* Using fraudulent means to achieve this purpose undermines whatever valid reasons there are to oppose the legislation!
As it states in Exodus 23:7, “Keep far away from any false matter.”
– Rabbi Mordecai Miller
Special Rosh Chodesh Event: November 2, Cheshvan On Wednesday, November 2, the Rosh Chodesh women are going to the Cinema! The Jewish Film Festival is showing “East Jerusalem / West Jerusalem” at the Rialto Cinemas in Sebastopol. We’ll meet at Slice of Life, vegetarian restaurant at 11:30am then attend the 1pm viewing of the film. Go online and order your tickets now! Then RSVP to Patty Bernstein, firstname.lastname@example.org or 546-6043. We can carpool from Beth Ami.
No Rosh Chodesh event for Tishrei– we’ll be celebrating Rosh HaShana. If you’re not a member of Beth Ami, come join us anyway… contact the office for a free ticket.
We all know that eating isn’t just a matter of survival. Sitting down to a delicious meal in the company of family or friends is a fundamental social act. It helps create community. It advances our sense of well-being. It’s a tangible act of hospitality. If you’re the one who’s prepared the meal, you know that watching your company enjoy eating the food that you’ve made gives you a uniquely intimate sense of satisfaction… and if they ask for more, well, you can’t “fake” seconds!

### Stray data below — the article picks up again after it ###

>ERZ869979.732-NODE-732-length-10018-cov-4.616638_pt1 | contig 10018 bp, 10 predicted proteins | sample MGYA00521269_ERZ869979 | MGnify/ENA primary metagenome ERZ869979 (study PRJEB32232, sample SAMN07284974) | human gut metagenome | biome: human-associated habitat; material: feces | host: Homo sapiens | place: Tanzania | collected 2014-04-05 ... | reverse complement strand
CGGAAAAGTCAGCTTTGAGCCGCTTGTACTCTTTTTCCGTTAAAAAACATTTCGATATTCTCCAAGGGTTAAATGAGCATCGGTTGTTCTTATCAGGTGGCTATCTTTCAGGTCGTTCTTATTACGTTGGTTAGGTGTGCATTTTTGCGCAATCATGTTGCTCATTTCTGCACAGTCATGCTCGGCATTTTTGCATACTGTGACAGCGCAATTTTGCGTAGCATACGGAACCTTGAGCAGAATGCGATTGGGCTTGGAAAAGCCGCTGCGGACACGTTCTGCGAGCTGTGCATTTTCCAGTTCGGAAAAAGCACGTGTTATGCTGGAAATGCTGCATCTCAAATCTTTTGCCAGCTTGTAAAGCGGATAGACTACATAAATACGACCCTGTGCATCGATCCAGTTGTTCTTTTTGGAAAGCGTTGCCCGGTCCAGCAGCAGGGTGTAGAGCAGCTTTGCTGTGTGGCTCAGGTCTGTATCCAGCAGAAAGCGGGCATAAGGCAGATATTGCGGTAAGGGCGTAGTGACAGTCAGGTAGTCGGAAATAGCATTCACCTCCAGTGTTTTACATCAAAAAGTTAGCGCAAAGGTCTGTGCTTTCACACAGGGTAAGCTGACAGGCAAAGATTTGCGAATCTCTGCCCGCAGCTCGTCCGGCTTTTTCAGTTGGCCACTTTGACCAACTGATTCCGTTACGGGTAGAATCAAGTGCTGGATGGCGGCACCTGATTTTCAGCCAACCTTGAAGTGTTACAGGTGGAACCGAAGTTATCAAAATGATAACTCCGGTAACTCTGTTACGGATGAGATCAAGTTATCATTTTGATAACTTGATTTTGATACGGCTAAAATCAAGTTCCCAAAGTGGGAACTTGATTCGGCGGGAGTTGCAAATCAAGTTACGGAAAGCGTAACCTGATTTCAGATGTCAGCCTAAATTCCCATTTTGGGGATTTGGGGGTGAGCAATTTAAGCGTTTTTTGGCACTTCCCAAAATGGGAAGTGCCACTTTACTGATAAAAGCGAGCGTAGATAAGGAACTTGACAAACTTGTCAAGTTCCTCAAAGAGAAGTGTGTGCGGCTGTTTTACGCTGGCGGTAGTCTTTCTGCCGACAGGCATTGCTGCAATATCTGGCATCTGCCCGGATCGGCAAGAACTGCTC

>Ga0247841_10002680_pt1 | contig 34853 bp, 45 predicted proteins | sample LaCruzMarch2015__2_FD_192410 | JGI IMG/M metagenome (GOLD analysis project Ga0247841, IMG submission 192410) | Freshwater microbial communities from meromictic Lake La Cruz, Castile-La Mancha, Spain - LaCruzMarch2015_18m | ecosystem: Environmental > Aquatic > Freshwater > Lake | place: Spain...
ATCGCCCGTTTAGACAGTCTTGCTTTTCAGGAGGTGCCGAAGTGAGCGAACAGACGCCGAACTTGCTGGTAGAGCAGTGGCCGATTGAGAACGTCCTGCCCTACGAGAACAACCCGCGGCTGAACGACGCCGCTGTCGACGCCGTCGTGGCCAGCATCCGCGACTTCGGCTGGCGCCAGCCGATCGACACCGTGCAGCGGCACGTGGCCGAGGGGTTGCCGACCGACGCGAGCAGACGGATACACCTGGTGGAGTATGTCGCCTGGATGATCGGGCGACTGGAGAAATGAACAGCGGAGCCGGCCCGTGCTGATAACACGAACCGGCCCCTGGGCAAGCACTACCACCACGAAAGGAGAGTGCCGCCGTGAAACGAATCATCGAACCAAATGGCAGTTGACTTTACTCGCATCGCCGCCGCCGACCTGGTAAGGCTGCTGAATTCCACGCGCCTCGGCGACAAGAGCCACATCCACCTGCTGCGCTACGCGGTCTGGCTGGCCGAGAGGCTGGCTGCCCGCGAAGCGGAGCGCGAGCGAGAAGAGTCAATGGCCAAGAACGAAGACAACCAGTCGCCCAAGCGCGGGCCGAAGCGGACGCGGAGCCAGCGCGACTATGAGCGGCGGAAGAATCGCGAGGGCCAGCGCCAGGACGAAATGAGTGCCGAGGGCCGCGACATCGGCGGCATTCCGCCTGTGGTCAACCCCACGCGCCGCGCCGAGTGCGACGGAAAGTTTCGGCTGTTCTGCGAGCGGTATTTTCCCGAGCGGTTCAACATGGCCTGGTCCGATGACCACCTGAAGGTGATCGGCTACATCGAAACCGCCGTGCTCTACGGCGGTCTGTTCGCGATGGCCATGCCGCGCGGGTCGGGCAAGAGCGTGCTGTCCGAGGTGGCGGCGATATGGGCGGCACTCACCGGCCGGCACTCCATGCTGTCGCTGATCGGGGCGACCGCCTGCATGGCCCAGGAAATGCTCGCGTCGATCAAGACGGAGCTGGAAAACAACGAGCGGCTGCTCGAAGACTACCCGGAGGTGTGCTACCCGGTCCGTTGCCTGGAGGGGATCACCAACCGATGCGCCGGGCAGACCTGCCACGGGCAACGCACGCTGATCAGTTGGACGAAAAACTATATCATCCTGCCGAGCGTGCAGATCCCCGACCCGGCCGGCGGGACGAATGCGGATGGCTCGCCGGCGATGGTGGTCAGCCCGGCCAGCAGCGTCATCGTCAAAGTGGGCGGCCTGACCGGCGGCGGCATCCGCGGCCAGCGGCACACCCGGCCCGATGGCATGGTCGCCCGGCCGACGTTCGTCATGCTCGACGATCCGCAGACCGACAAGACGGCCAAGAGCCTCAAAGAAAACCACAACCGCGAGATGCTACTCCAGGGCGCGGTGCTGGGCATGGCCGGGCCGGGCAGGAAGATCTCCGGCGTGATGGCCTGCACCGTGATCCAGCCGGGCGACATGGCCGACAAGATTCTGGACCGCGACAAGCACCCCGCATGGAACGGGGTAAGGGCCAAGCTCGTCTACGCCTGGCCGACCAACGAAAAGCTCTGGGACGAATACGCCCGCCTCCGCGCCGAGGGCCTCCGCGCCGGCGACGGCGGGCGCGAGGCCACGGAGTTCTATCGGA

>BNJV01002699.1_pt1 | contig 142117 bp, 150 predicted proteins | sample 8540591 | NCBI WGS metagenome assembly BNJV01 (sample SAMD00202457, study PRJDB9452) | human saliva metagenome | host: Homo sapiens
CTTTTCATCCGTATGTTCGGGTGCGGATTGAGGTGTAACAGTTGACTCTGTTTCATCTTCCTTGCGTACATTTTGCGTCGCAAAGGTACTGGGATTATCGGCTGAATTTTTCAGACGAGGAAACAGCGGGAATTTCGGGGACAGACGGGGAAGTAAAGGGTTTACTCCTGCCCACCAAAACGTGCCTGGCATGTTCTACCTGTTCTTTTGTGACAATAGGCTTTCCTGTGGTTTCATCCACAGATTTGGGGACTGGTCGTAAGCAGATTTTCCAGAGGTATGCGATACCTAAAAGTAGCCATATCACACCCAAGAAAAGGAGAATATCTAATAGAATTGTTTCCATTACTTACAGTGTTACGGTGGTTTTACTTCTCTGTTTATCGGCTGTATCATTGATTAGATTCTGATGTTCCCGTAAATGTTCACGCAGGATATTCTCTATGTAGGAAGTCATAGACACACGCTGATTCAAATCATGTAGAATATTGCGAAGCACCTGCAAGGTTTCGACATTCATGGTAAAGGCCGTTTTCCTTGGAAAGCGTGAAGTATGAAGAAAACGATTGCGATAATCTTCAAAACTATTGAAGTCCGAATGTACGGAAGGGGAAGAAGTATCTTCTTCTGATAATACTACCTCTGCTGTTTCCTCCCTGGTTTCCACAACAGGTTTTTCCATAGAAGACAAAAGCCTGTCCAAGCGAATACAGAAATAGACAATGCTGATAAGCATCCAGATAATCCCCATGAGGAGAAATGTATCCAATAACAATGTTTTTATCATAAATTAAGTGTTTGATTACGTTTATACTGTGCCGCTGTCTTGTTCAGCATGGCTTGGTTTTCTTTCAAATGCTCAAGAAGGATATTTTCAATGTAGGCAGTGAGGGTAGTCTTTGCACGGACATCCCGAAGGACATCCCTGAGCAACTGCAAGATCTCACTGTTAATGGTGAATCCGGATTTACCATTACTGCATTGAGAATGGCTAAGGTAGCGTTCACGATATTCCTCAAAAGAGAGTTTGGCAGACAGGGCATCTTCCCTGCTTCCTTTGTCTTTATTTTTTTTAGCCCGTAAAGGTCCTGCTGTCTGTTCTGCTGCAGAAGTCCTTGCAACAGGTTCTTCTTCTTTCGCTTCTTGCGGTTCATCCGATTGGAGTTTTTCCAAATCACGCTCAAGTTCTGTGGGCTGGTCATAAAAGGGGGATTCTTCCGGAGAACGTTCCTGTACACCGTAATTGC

This Shabbat our Torah reading encompasses a restatement of what animals, birds, fish we can and cannot eat. Many of the laws – or mitzvot – form the rational basis of a just society. The laws of Kashrut, however, that discuss what is and what isn’t appropriate to eat, seem arbitrary, to say the least. Attempts have been made to suggest that they were given at a time when refrigeration was unavailable. In other words, these laws were given for reasons of promoting personal health. Of course, if this is, in fact, the “reason”; given the fact that we now have refrigeration becomes a justification for abandoning these very laws!
The only rationale actually stated in the Torah is that “we are a holy nation to the Lord” (Deut. 14:21; also Lev. 11:45).
So is there, in fact, any rationale for following such laws even today?
I’d like to suggest that those commandments which appear to have no rational or practical basis to them actually do have a fundamental role in helping us understand what a loving relationship demands. Specifically if every time my lover asks something of me, I need a practical reason for doing it, you might wonder whether or not I really love them. It’s precisely those times when I demonstrate the enjoyment I experience in pleasing them simply because they asked me, that I have the opportunity to show them that I adore them.